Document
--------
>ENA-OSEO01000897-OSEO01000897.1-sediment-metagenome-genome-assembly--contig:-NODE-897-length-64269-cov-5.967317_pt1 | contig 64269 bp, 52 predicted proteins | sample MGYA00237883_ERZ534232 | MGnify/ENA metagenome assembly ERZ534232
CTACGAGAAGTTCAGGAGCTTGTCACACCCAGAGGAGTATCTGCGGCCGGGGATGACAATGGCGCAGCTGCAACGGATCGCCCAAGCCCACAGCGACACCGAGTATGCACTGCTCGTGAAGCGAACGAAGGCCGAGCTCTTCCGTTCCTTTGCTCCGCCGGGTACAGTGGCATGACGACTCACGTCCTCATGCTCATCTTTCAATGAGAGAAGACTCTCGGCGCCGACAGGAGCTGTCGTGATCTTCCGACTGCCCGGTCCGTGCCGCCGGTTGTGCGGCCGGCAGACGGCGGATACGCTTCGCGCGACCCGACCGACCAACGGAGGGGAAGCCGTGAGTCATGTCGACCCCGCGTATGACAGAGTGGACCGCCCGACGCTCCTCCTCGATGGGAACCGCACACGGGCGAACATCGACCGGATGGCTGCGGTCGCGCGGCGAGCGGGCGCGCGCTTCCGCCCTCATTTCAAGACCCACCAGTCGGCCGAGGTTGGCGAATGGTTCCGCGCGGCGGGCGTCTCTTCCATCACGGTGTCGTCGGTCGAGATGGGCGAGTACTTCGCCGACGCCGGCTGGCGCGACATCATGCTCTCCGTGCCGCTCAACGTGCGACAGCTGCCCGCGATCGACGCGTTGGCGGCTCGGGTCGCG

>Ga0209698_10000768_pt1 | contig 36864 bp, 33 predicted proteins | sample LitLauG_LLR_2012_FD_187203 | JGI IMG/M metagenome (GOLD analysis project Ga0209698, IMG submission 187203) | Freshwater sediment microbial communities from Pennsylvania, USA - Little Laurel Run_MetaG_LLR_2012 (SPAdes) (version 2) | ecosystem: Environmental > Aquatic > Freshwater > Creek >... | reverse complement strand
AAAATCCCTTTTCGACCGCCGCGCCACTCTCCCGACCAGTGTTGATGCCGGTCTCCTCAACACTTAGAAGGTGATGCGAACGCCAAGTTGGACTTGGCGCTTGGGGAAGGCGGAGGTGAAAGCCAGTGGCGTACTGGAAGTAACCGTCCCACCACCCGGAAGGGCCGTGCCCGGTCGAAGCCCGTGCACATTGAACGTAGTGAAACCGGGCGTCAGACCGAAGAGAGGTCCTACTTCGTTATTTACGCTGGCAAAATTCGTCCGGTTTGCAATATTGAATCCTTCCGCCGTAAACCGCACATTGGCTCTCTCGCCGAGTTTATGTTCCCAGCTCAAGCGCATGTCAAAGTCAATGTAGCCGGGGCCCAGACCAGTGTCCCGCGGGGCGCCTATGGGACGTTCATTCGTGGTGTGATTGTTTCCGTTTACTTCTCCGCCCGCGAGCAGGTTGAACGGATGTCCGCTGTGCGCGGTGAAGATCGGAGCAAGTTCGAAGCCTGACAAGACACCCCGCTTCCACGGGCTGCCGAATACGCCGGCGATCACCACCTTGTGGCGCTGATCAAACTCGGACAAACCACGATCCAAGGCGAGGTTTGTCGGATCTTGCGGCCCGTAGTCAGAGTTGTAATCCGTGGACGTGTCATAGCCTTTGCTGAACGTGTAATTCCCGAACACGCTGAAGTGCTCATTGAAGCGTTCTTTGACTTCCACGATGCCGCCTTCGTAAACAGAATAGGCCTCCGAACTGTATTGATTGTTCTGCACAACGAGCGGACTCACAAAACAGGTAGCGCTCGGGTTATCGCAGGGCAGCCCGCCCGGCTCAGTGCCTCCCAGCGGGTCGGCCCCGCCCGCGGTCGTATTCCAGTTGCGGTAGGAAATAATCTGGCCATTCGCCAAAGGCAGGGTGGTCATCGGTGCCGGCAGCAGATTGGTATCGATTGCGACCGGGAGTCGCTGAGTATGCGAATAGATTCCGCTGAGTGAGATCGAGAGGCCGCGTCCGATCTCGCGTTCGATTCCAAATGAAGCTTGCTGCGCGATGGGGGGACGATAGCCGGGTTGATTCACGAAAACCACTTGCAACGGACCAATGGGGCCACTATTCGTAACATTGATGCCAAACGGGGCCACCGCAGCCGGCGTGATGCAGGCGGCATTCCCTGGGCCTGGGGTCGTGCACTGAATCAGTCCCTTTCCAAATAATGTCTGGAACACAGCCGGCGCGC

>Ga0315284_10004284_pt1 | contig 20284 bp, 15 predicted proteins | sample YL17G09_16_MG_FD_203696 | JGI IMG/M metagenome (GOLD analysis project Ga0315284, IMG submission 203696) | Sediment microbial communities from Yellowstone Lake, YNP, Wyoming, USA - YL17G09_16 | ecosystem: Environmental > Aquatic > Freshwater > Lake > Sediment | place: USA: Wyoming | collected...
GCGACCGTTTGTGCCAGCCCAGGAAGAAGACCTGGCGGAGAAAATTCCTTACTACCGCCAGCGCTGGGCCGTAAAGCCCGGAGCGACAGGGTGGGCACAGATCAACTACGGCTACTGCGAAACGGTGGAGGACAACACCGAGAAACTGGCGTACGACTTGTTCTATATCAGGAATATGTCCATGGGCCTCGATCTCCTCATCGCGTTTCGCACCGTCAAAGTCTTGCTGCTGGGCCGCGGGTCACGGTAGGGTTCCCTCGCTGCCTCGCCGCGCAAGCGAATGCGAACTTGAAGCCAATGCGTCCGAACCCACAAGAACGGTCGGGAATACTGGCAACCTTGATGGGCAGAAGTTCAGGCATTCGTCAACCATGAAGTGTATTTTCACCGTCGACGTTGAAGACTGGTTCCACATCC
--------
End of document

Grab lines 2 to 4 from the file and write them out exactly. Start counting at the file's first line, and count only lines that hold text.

CTACGAGAAGTTCAGGAGCTTGTCACACCCAGAGGAGTATCTGCGGCCGGGGATGACAATGGCGCAGCTGCAACGGATCGCCCAAGCCCACAGCGACACCGAGTATGCACTGCTCGTGAAGCGAACGAAGGCCGAGCTCTTCCGTTCCTTTGCTCCGCCGGGTACAGTGGCATGACGACTCACGTCCTCATGCTCATCTTTCAATGAGAGAAGACTCTCGGCGCCGACAGGAGCTGTCGTGATCTTCCGACTGCCCGGTCCGTGCCGCCGGTTGTGCGGCCGGCAGACGGCGGATACGCTTCGCGCGACCCGACCGACCAACGGAGGGGAAGCCGTGAGTCATGTCGACCCCGCGTATGACAGAGTGGACCGCCCGACGCTCCTCCTCGATGGGAACCGCACACGGGCGAACATCGACCGGATGGCTGCGGTCGCGCGGCGAGCGGGCGCGCGCTTCCGCCCTCATTTCAAGACCCACCAGTCGGCCGAGGTTGGCGAATGGTTCCGCGCGGCGGGCGTCTCTTCCATCACGGTGTCGTCGGTCGAGATGGGCGAGTACTTCGCCGACGCCGGCTGGCGCGACATCATGCTCTCCGTGCCGCTCAACGTGCGACAGCTGCCCGCGATCGACGCGTTGGCGGCTCGGGTCGCG

>Ga0209698_10000768_pt1 | contig 36864 bp, 33 predicted proteins | sample LitLauG_LLR_2012_FD_187203 | JGI IMG/M metagenome (GOLD analysis project Ga0209698, IMG submission 187203) | Freshwater sediment microbial communities from Pennsylvania, USA - Little Laurel Run_MetaG_LLR_2012 (SPAdes) (version 2) | ecosystem: Environmental > Aquatic > Freshwater > Creek >... | reverse complement strand
AAAATCCCTTTTCGACCGCCGCGCCACTCTCCCGACCAGTGTTGATGCCGGTCTCCTCAACACTTAGAAGGTGATGCGAACGCCAAGTTGGACTTGGCGCTTGGGGAAGGCGGAGGTGAAAGCCAGTGGCGTACTGGAAGTAACCGTCCCACCACCCGGAAGGGCCGTGCCCGGTCGAAGCCCGTGCACATTGAACGTAGTGAAACCGGGCGTCAGACCGAAGAGAGGTCCTACTTCGTTATTTACGCTGGCAAAATTCGTCCGGTTTGCAATATTGAATCCTTCCGCCGTAAACCGCACATTGGCTCTCTCGCCGAGTTTATGTTCCCAGCTCAAGCGCATGTCAAAGTCAATGTAGCCGGGGCCCAGACCAGTGTCCCGCGGGGCGCCTATGGGACGTTCATTCGTGGTGTGATTGTTTCCGTTTACTTCTCCGCCCGCGAGCAGGTTGAACGGATGTCCGCTGTGCGCGGTGAAGATCGGAGCAAGTTCGAAGCCTGACAAGACACCCCGCTTCCACGGGCTGCCGAATACGCCGGCGATCACCACCTTGTGGCGCTGATCAAACTCGGACAAACCACGATCCAAGGCGAGGTTTGTCGGATCTTGCGGCCCGTAGTCAGAGTTGTAATCCGTGGACGTGTCATAGCCTTTGCTGAACGTGTAATTCCCGAACACGCTGAAGTGCTCATTGAAGCGTTCTTTGACTTCCACGATGCCGCCTTCGTAAACAGAATAGGCCTCCGAACTGTATTGATTGTTCTGCACAACGAGCGGACTCACAAAACAGGTAGCGCTCGGGTTATCGCAGGGCAGCCCGCCCGGCTCAGTGCCTCCCAGCGGGTCGGCCCCGCCCGCGGTCGTATTCCAGTTGCGGTAGGAAATAATCTGGCCATTCGCCAAAGGCAGGGTGGTCATCGGTGCCGGCAGCAGATTGGTATCGATTGCGACCGGGAGTCGCTGAGTATGCGAATAGATTCCGCTGAGTGAGATCGAGAGGCCGCGTCCGATCTCGCGTTCGATTCCAAATGAAGCTTGCTGCGCGATGGGGGGACGATAGCCGGGTTGATTCACGAAAACCACTTGCAACGGACCAATGGGGCCACTATTCGTAACATTGATGCCAAACGGGGCCACCGCAGCCGGCGTGATGCAGGCGGCATTCCCTGGGCCTGGGGTCGTGCACTGAATCAGTCCCTTTCCAAATAATGTCTGGAACACAGCCGGCGCGC